TAG | Tenants in Common
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Soreide Law Group has file a FINRA arbitration on behalf of an investor who was sold the NNN St. Charles 6, LLC, Tenant in Common Investment along with an investment in a private placement called Commonwealth Capital Corp.’s income and Growth Fund V. These investments were sold by Ellen Erenstein.
Ellen Erenstein, from South Florida, registered as a representative with Investors Capital Corp. (f/k/a Eastern Point Advisors, Inc.), August 2003 to October 2006, and between October 2006 and July 2010, with Workman Securities Corporation, both registered with FINRA, was permanently barred from the securities industry in September, 2012. Erenstein sold many Tenant in Common (“TIC”) investments, Doral Court and Shoreview Corporate Center, to name a few. Erenstein marketed these TIC investments allegedly to retirees and other investors not looking for risky or unsuitable investments to add to their otherwise conservative portfolios. Due to the real estate market, many TIC investors have lost their entire investment. TIC investments have often proven to be more profitable to the brokers, due to the high commissions, who sell them, than they are to the clients who buy them.
If you were a client of Ellen Erenstein, you may have a potential claim for recovery. Call Soreide Law Group for a free consultation with an attorney: 888-760-6552.
Commonwealth Capital Corp Income and Growth Fund V · Doral Court · Eastern Point Advisors Inc · Ellen Erenstein barred by FINRA · Ellen Erenstein FL · Ellen Erenstein TIC sales loss · investors capital corp · NNN St. Charles 6 LLC TIC · Shoreview Corporate Center. · Tenant-in-Common losses · Tenants in Common · TIC loss recovery lawyer · TICs · workman securities corporation
Tenant-in-Common (TIC) investments, or 1031 exchanges, are a form of real estate ownership in which multiple investors own fractional interests in a property. Many brokers and brokerage firms sold billions of these products to investors across the country allegedly charging high fees, and doing little or no due diligence. They were investments with high risk and highly illiquid, often not suitable for certain investors’ portfolios. Due to the high interest or dividend offered by TICs, the retired investor is often more attracted to these products. TICs are generally unsuitable for the retired or income seeking investors with conservative portfolios. TICs are risky because they are dependent on the performance of the underlying real estate properties and the real estate market.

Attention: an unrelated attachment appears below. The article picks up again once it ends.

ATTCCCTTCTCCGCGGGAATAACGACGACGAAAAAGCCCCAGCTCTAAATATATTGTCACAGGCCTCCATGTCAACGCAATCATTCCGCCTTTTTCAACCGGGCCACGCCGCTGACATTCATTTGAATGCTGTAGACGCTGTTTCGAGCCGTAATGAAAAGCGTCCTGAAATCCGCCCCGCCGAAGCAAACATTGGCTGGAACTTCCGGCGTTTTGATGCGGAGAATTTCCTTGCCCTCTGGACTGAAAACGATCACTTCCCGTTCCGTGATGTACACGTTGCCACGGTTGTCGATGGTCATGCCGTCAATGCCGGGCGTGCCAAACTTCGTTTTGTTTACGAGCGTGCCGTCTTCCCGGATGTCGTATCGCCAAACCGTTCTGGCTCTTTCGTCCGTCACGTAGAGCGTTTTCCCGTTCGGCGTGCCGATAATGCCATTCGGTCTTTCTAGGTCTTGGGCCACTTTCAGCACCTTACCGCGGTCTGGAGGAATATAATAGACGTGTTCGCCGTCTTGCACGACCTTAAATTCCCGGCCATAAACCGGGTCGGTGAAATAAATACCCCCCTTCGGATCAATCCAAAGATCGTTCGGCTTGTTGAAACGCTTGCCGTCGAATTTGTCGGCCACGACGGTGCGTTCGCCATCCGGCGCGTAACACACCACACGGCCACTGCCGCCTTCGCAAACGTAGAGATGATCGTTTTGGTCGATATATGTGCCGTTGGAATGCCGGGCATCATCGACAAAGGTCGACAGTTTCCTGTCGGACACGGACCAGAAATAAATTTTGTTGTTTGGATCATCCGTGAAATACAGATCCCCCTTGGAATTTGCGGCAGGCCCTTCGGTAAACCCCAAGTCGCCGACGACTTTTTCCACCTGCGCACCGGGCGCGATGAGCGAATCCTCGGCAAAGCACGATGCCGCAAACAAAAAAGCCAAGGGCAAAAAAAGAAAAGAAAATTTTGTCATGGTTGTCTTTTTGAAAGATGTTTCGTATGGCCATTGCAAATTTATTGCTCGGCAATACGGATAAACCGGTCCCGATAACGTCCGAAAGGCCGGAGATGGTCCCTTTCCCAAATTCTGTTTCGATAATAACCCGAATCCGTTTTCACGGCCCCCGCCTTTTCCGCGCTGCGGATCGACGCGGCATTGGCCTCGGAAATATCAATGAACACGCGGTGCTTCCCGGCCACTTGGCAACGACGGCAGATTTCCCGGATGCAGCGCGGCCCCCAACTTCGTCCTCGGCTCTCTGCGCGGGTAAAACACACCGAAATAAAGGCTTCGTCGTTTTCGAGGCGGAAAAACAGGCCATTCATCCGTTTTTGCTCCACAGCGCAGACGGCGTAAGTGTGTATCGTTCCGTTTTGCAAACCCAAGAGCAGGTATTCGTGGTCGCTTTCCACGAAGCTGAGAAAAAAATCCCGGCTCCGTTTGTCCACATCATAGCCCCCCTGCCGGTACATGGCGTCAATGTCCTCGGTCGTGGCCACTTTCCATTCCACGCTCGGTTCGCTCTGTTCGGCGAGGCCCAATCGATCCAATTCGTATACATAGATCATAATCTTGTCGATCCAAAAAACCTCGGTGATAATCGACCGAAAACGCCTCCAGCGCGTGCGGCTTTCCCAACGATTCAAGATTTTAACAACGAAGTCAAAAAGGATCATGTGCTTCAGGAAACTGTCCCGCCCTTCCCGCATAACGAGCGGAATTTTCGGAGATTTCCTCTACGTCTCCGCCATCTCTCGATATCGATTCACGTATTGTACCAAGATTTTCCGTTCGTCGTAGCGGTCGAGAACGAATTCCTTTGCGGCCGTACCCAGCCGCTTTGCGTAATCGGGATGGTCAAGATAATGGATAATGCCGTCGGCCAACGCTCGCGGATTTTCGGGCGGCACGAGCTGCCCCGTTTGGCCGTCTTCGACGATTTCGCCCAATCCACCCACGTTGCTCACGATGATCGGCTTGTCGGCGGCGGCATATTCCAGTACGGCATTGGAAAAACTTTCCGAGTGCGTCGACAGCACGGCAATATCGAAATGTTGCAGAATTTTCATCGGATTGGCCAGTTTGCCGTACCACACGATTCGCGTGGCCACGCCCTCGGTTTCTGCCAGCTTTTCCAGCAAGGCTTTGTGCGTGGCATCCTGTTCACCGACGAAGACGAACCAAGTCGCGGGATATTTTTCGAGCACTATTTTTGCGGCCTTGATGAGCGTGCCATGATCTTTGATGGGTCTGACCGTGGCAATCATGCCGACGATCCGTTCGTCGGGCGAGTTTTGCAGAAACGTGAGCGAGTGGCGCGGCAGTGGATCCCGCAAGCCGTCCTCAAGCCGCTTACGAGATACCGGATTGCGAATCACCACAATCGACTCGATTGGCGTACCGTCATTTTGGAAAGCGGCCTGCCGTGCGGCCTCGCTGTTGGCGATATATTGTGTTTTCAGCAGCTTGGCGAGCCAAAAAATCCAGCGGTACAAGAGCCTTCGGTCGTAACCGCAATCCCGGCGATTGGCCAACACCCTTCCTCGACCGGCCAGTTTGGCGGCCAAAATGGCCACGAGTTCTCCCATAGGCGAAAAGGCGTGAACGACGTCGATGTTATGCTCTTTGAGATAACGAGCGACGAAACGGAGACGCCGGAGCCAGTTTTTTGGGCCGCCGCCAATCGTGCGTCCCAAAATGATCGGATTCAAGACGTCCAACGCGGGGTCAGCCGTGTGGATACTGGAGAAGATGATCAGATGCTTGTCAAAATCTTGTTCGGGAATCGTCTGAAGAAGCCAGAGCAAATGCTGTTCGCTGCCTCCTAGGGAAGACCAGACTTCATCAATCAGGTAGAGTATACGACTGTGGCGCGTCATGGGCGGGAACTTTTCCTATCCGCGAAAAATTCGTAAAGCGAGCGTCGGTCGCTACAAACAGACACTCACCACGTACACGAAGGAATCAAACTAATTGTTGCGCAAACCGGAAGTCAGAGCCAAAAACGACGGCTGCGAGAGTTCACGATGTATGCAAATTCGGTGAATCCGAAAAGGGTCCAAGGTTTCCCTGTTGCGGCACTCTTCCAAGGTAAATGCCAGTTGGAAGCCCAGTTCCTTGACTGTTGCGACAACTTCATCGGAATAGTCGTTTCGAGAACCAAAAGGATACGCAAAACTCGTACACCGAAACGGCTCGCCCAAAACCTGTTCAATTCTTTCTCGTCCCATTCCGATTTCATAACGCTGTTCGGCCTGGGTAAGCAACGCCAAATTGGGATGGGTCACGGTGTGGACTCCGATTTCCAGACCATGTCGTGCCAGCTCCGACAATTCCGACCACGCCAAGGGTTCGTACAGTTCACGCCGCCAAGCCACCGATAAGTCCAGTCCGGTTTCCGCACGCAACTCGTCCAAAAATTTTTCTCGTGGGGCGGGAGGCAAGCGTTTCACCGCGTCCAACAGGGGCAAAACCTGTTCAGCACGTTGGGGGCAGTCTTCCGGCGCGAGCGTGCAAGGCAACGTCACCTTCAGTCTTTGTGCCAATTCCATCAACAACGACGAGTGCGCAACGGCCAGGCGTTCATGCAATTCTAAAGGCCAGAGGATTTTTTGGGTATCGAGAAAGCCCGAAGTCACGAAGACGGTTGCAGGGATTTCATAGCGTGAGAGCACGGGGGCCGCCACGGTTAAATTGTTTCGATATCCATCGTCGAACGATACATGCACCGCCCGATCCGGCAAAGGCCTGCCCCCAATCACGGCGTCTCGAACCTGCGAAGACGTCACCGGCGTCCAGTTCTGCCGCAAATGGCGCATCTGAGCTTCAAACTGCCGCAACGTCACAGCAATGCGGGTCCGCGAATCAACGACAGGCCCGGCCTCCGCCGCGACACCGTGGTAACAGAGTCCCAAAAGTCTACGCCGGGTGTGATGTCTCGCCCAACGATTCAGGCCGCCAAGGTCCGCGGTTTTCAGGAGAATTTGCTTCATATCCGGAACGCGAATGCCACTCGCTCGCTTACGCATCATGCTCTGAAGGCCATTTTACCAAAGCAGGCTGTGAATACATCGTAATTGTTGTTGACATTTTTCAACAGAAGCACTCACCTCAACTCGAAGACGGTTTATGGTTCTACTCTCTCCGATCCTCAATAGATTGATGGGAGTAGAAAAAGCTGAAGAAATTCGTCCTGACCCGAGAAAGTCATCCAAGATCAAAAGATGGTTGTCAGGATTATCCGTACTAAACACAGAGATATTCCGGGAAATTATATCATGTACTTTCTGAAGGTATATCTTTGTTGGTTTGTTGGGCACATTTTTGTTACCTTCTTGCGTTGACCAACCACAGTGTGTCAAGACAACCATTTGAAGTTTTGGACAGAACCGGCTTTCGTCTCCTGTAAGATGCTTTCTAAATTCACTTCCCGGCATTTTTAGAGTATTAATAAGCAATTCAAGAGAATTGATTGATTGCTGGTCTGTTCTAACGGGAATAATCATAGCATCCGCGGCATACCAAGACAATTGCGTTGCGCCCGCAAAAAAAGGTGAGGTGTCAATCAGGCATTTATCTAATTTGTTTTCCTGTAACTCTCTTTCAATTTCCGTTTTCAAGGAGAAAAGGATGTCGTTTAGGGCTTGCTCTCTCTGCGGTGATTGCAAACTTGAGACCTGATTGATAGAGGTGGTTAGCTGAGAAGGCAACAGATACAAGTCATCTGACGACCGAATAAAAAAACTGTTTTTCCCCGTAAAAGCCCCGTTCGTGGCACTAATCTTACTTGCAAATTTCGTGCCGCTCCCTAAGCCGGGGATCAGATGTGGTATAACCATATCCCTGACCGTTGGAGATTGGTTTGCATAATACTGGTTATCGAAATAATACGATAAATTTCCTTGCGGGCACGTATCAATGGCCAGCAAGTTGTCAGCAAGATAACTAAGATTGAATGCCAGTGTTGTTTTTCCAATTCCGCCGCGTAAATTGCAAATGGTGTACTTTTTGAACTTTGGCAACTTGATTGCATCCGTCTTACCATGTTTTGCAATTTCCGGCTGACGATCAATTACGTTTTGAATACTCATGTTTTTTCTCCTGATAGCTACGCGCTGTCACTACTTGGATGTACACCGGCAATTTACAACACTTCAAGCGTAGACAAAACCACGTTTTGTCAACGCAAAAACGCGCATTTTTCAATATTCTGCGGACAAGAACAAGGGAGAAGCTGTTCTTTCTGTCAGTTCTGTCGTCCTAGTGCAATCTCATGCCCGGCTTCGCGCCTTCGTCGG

TICs generally pay a high commission – as much as 10%, which gives the stockbroker motivation in recommending the TICs to their investors.
Recently, a FINRA Arbitration Panel ordered LPL Financial to pay two investors $1.4 million for losses sustained in these two TIC exchanges: Heron Cove, LLC and Braintree Park, LLC. The sponsor of the two deals was Direct Invest, LLC. LPL was also held responsible for $35,700 in hearing session fees.
Securities Lawyer, Lars Soreide, points out that, “One of the errors investors make in TIC cases is to assume that the unit value of the investment equals the property value divided by the units.” When TIC cases are litigated, “many of these cases bog down in property valuation when in reality the issue in not the property value but the investment value, which is next to worthless even if the property has residual value. Think of this way, who would buy a unit in this investment given that the purchaser would have to take on 150% on additional debt, give up all property rights to become a tenant in common that is worthless as collateral and cannot be turned into cash? Given the structure of ownership with loans with covenants signed by the sponsor and cross collateralized usually, property value is secondary in these cases.” Often these investments are sold by a stock broker or financial adviser because a Tenant-in-Common Investment is a security. In a FINRA arbitration, “often Respondents/Defendants put on an appraiser to prove the property value, but there is an objection on relevance of this testimony because the appraiser does not opine on the market value of the security on the notional value of the unit which is usually not much at all if anything,” says Soreide. It is “critical to obtain the principal loan documents and assumption agreements to ascertain how encumbered and how much real estate you actually own.”